*Blog originally Published 29/09/2015
Today the Huffington post published an article about sexist language in the playground with the tagline Sexist Remarks Should be as unacceptable as racism or homophobia. In a recent blogpost on my website I also looked at the gendered language we use (often casually) in our everyday working lives to describe roles of men and women and how it serves to re-enforce gender stereotypes. I am re-publishing this post today for a working world audience and would be interested to hear your comments.
The spoken and written word are our main methods of communication and as such, are our most influential. Whilst we may find shortcuts or ‘labels’ a convenient way to describe people, we often underestimate the power these labels have to pigeonhole and to stereotype, especially when it comes to gender. In today’s blog, I want to highlight how two common labels used to describe men and women in the workplace, trap us into reinforcing gender stereotypes which perpetuate ‘separateness’ instead of unity.
What does this frequently used label mean? Well its factual or literal meaning is a ‘woman with a profession or a job’, which seems fairly straightforward, so, why don’t we have the equivalent ‘career man’ in the male gender to describe a man with a ‘profession or a job?’
Well probably because the phrase ‘career woman’ is not generally used in its literal sense but actually more frequently in a figurative sense to suggest a mindset and set of characteristics belonging to a woman only in relation to her job. These characteristics may be positive or may be negative but they are certainly exclusive. For a man, however it is assumed that he will have career and a life outside of that and the two are not mutually exclusive. Therefore the separate label of ‘career man’ versus any other type of man, is not deemed necessary.
Obviously we need to put this into an historical context when the phrase ‘career woman’ was interpreted to mean a new ‘type’ of woman who chose career success instead of working in the home as a mother and a wife but given there are now so many women in the workforce who are also wives and mothers, what purpose does this label serve and why do we still use it?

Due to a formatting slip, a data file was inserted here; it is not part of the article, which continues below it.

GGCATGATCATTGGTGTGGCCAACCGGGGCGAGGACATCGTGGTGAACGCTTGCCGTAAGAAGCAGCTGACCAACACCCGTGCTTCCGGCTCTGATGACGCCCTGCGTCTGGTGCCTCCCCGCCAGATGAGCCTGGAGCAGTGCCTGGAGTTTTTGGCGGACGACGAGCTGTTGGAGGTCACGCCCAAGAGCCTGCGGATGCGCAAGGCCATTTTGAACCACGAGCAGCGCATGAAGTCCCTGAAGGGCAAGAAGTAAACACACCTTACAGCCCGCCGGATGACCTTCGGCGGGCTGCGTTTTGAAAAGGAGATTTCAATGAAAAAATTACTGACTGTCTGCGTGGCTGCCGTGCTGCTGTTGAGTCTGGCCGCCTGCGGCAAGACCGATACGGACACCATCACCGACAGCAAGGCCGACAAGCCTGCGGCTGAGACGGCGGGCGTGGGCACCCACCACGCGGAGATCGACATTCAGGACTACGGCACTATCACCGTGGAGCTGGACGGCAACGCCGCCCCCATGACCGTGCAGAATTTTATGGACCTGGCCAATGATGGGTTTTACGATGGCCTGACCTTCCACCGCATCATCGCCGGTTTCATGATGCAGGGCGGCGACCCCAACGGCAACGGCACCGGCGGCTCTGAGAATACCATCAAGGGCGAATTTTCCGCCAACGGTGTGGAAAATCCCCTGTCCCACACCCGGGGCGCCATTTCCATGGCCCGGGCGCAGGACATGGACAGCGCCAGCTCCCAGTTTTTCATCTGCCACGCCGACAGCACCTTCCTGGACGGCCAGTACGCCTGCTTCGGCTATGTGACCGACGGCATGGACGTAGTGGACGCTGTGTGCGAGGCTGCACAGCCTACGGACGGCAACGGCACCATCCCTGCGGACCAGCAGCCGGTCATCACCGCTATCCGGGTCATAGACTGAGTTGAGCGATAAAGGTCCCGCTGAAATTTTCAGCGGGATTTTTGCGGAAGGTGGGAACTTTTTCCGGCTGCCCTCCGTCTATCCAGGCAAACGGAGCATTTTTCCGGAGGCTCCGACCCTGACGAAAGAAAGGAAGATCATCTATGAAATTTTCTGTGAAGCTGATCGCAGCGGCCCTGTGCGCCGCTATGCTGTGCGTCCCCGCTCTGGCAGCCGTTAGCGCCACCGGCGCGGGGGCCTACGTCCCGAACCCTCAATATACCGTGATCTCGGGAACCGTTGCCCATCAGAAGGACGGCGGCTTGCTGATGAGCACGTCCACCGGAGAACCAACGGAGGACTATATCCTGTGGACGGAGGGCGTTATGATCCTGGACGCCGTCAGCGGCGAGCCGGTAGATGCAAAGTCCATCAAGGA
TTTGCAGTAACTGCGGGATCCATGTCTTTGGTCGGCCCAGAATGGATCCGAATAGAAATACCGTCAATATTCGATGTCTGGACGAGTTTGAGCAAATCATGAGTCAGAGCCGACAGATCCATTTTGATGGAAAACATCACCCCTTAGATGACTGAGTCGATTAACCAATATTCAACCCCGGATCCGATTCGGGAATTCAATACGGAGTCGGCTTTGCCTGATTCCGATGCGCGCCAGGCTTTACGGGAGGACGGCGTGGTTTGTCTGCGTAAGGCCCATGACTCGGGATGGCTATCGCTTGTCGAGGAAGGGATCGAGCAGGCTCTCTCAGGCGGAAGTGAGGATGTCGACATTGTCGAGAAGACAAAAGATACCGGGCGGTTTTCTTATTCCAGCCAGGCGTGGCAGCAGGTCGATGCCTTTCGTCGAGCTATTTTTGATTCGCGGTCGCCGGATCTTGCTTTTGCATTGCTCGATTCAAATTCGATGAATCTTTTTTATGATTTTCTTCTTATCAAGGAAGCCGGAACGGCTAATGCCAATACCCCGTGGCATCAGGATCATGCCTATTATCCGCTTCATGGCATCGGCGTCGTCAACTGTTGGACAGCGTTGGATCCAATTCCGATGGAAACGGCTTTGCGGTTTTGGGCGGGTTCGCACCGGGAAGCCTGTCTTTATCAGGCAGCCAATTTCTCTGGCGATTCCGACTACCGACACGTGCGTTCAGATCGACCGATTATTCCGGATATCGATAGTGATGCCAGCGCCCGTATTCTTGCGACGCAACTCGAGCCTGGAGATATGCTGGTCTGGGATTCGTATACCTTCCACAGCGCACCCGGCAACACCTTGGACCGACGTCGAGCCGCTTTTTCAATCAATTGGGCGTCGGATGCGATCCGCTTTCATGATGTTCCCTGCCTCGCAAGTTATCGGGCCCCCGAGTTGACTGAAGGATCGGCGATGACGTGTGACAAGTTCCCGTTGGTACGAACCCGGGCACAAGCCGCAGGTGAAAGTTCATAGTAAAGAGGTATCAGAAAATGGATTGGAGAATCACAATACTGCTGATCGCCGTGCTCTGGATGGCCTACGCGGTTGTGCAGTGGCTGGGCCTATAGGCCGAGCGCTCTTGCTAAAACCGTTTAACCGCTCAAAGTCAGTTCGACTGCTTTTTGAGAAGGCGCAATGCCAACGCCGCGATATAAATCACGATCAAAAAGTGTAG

Well like many phrases and words, we use them out of habit and often don’t understand their impact. But to me ‘career woman’ is a classic gender stereotype, which is long overdue for the dustbin of history. It is a narrow label, which reduces a woman to a one-dimensional being ignoring her abilities and desires that stretch across all areas of her life. We don’t need ‘types’ of women when it comes to the workplace, simply ‘women’ will do.
Working Mum/Mom (if you’re reading this in North America)
Factual Meaning: a woman who has a job and is also a mother
As with ‘career woman’ we know literally what this phrase means but the phrase is also heavy with figurative meaning – a sense of belonging to a tribe of similar working women who are also mothers. And whilst it is comforting to ‘belong’ the problem with tribes is that they are exclusive and they separate us. They separate us within our gender (in this case from working women who are not mothers and from mothers who do not work) and they separate us from the male gender. As we know, there are lots of men who are fathers in the workforce, yet ‘working dad’ is rarely used, especially when childcare and parental responsibility are increasingly being divided equally between men and women.
If we are to move to a gender equal society, we need to acknowledge that many working fathers also face the same challenges as working mothers and they need a tribe too. So why not make working dads feel part of a shared tribe and unite and all call ourselves ‘working parents’ or even just ‘working people’? If we continue to separate ourselves not only within our gender but also from other genders, then we will not move forward towards gender equality. Let’s make working dads feel part of the parent club.
It’s only words, I hear you say … Well yes and no.
The labels discussed in this blog are just two of the thousands of gender-based phrases and words, which stereotype men and women without us realising it. To achieve gender equality at work and life, we need to start using language that treats us equally such as ‘she has a job’ or ‘he has kids’. The quicker we signify through language that we have more in common with each than we do that separates us, the quicker gender barriers will break down.